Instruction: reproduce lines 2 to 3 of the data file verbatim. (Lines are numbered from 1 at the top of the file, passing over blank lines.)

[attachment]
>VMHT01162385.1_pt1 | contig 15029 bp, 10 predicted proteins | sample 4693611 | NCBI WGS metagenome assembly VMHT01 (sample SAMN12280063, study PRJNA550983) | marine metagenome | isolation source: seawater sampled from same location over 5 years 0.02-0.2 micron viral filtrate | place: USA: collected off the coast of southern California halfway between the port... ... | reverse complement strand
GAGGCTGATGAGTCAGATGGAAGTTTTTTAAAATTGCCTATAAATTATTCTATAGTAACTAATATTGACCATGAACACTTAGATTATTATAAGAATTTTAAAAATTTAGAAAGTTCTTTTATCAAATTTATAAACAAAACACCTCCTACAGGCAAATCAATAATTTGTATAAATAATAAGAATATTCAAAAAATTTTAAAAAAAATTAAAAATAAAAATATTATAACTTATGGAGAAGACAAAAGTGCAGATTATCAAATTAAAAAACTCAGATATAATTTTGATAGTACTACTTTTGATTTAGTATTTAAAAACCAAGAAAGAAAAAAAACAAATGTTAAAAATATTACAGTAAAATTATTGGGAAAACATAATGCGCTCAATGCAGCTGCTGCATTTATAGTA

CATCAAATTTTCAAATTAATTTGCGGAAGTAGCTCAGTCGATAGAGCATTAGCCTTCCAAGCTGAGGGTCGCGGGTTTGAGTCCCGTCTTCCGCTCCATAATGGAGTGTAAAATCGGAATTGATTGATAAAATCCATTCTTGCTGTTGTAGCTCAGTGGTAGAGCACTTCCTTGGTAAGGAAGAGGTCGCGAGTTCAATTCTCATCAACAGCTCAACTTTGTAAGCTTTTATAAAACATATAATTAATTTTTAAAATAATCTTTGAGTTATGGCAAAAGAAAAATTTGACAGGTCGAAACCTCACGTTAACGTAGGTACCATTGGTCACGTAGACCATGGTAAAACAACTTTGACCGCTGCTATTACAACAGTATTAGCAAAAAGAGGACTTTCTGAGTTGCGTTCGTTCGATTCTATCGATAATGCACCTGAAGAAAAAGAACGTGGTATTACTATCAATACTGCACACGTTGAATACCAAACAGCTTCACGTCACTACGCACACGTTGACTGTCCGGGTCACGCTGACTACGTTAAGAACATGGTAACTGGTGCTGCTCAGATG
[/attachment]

GAGGCTGATGAGTCAGATGGAAGTTTTTTAAAATTGCCTATAAATTATTCTATAGTAACTAATATTGACCATGAACACTTAGATTATTATAAGAATTTTAAAAATTTAGAAAGTTCTTTTATCAAATTTATAAACAAAACACCTCCTACAGGCAAATCAATAATTTGTATAAATAATAAGAATATTCAAAAAATTTTAAAAAAAATTAAAAATAAAAATATTATAACTTATGGAGAAGACAAAAGTGCAGATTATCAAATTAAAAAACTCAGATATAATTTTGATAGTACTACTTTTGATTTAGTATTTAAAAACCAAGAAAGAAAAAAAACAAATGTTAAAAATATTACAGTAAAATTATTGGGAAAACATAATGCGCTCAATGCAGCTGCTGCATTTATAGTA

CATCAAATTTTCAAATTAATTTGCGGAAGTAGCTCAGTCGATAGAGCATTAGCCTTCCAAGCTGAGGGTCGCGGGTTTGAGTCCCGTCTTCCGCTCCATAATGGAGTGTAAAATCGGAATTGATTGATAAAATCCATTCTTGCTGTTGTAGCTCAGTGGTAGAGCACTTCCTTGGTAAGGAAGAGGTCGCGAGTTCAATTCTCATCAACAGCTCAACTTTGTAAGCTTTTATAAAACATATAATTAATTTTTAAAATAATCTTTGAGTTATGGCAAAAGAAAAATTTGACAGGTCGAAACCTCACGTTAACGTAGGTACCATTGGTCACGTAGACCATGGTAAAACAACTTTGACCGCTGCTATTACAACAGTATTAGCAAAAAGAGGACTTTCTGAGTTGCGTTCGTTCGATTCTATCGATAATGCACCTGAAGAAAAAGAACGTGGTATTACTATCAATACTGCACACGTTGAATACCAAACAGCTTCACGTCACTACGCACACGTTGACTGTCCGGGTCACGCTGACTACGTTAAGAACATGGTAACTGGTGCTGCTCAGATG